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## Quotient rule

# Worked example: Quotient rule with table

AP.CALC:

FUN‑3 (EU)

, FUN‑3.B (LO)

, FUN‑3.B.2 (EK)

## Video transcript

- [Voiceover] Let f be
a function such that f of negative one is equal to three, f prime of negative one is equal to five. Let g be the function g of x is equal to two x to the third power. Let capital F be a function defined as, so capital F is defined
as lowercase f of x divided by lowercase g
of x, and they want us to evaluate the derivative of capital F at x equals negative one. So the way that we can do that is, let's just take the
derivative of capital F, and then evaluate it at x equals one. And the way they've set up capital F, this function definition, we can see that it is a quotient of two functions. So if we want to take it's derivative, you might say, well, maybe the quotient rule is important here. And I'll always give you my aside. The quotient rule, I'm
gonna state it right now, it could be useful to know it, but in case you ever forget it, you can derive it pretty quickly from the product rule, and if you know it, the chain rule combined, you can get the quotient rule pretty quick. But let me just state the
quotient rule right now. So if you have some function defined as some function in the numerator divided by some function
in the denominator, we can say its derivative, and this is really just a restatement
of the quotient rule, its derivative is going to
be the derivative of the function of the numerator, so d, dx, f of x, times the function
in the denominator, so times g of x, minus the
function in the numerator, minus f of x, not taking its derivative, times the derivative in the
function of the denominator, d, dx, g of x, all of that over, so all of this is going to be over the function in the denominator squared. So this g of x squared,
g of x, g of x squared. And you can use different
types of notation here. You could say, instead
of writing this with a derivative operator,
you could say this is the same thing as g
prime of x, and likewise, you could say, well that is
the same thing as f prime of x. And so now we just want
to evaluate this thing, and you might say, wait, how
do I evaluate this thing? Well, let's just try it. Let's just say we want to evaluate F prime when x is equal to negative one. So we can write F prime of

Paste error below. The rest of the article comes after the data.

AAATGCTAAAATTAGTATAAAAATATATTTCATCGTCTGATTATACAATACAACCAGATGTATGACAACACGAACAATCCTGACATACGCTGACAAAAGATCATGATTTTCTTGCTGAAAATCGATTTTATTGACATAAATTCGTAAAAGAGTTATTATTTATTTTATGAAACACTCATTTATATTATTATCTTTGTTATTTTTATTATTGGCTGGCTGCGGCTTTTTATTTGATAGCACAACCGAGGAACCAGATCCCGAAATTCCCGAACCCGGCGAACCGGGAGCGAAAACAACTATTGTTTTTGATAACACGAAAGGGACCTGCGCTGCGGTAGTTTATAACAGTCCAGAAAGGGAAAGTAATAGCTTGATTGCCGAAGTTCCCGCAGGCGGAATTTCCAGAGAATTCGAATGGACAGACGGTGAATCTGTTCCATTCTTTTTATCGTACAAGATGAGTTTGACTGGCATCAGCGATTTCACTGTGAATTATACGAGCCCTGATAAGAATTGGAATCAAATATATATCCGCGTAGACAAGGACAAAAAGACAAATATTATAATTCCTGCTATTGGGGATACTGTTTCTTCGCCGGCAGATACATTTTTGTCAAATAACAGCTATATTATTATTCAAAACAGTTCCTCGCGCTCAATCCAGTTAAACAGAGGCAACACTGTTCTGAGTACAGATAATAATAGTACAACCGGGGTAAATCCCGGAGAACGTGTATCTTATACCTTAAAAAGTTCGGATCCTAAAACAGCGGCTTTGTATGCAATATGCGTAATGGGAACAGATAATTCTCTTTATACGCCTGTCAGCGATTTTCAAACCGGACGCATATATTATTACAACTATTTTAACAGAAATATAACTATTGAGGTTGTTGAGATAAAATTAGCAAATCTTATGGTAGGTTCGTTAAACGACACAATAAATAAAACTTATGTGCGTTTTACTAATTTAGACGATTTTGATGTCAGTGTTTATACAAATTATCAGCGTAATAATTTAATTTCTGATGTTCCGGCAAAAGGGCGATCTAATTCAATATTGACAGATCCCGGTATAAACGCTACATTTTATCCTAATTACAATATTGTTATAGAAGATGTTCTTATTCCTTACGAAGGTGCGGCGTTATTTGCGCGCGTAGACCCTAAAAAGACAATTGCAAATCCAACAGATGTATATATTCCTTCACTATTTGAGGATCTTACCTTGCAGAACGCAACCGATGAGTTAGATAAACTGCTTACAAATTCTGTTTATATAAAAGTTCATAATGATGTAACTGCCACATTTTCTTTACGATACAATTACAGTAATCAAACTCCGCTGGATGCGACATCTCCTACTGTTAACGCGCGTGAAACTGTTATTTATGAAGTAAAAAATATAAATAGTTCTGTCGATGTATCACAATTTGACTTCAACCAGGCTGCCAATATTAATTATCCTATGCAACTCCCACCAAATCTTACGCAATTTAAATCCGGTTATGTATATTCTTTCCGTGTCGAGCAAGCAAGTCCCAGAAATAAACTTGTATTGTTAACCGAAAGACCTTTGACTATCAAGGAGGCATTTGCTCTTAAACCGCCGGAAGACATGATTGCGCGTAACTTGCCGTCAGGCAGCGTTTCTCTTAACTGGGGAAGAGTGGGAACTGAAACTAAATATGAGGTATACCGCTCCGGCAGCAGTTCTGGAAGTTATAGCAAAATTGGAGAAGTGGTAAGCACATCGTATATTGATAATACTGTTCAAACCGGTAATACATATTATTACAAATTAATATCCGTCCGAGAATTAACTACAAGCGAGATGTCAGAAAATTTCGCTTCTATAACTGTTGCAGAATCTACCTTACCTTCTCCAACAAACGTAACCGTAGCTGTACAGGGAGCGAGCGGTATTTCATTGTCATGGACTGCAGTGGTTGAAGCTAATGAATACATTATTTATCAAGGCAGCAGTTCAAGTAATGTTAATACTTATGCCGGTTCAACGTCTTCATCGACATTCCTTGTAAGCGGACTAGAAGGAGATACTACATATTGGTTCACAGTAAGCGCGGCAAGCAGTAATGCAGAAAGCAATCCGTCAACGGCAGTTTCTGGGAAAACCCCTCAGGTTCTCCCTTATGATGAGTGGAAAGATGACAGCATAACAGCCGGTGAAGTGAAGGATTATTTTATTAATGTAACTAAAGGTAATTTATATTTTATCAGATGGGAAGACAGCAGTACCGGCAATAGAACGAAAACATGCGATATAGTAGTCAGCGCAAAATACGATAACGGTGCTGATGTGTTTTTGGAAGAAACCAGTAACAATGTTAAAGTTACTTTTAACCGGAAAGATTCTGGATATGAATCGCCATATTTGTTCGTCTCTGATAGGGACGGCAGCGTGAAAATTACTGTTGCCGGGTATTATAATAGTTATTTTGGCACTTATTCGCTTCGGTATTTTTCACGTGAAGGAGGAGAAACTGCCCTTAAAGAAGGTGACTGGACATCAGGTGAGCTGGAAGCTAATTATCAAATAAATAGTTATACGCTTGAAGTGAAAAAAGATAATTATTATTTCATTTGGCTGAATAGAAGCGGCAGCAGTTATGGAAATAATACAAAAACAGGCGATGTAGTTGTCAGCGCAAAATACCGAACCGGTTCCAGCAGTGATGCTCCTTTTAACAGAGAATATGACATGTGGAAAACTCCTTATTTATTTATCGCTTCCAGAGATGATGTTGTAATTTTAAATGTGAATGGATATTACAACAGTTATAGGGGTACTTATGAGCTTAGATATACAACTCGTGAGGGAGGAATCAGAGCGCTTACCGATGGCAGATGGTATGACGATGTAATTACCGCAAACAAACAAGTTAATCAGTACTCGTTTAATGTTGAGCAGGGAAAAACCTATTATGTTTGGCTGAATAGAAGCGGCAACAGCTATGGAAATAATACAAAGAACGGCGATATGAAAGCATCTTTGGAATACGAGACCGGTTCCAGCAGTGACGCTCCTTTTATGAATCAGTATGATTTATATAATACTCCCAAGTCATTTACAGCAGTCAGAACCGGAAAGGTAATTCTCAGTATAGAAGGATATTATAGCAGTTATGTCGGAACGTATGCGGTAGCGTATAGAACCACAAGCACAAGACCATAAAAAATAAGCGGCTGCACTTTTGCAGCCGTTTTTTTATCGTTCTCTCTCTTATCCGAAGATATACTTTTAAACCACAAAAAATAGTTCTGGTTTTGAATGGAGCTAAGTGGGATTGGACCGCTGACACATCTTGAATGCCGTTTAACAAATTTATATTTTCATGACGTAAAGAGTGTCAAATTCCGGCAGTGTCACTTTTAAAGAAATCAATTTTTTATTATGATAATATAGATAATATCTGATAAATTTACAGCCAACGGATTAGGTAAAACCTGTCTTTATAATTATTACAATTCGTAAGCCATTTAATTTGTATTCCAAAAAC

negative one is equal to, well everywhere we see an x,
let's put a negative one here. It's going to be f prime of negative one, lowercase f prime, that's
a little confusing, lowercase f prime of negative
one times g of negative one, g of negative one minus f of negative one times g prime of negative one. All of that over, we'll
do that in the same color, so take my color seriously. Alright, all of that over
g of negative one squared. Now can we figure out what
F prime of negative one f of negative one, g of negative one, and g prime of negative
one, what they are? Well some of them, they tell us outright. They tell us f and f
prime at negative one, and for g, we can
actually solve for those. So, let's see, if this is, let's first evaluate g of negative one. G of negative one is going to be two times negative one to the third power. Well negative one to the third
power is just negative one, times two, so this is negative two, and g prime of x, I'll
do it here, g prime of x. Let's use the power rule,
bring that three out front, three times two is six, x,
decrement that exponent, three minus one is two, and
so g prime of negative one is equal to six times
negative one squared. Well negative one squared is just one, so this is going to be equal to six. So we actually know what
all of these values are now. We know, so first we wanna figure out f prime of negative one. Well they tell us that right over here. F prime of negative one is equal to five. So that is five. G of negative one, well we
figured that right here. G of negative one is negative two. So this is negative two. F of negative one, so f of negative one, they tell us that right over there. That is equal to three. And then g prime of negative one, just circle it in this green color, g prime of negative
one, we figured it out. It is equal to six. So this is equal to six. And then finally, g of
negative one right over here. We already figured that out. That was equal to negative two. So this is all going to simplify to... So you have five times negative two, which is negative 10,
minus three times six, which is 18, all of that
over negative two squared. Well negative two squared is
just going to be positive four. So this is going to be equal to negative 28 over positive four, which is equal to negative seven. And there you have it. It looks intimidating at first, but just say, okay, look. I can use the quotient
rule right over here, and then once I apply the quotient rule, I can actually just directly figure out what g of negative one,
g prime of negative one, and they gave us f of negative one, f prime of negative one, so
hopefully you find that helpful.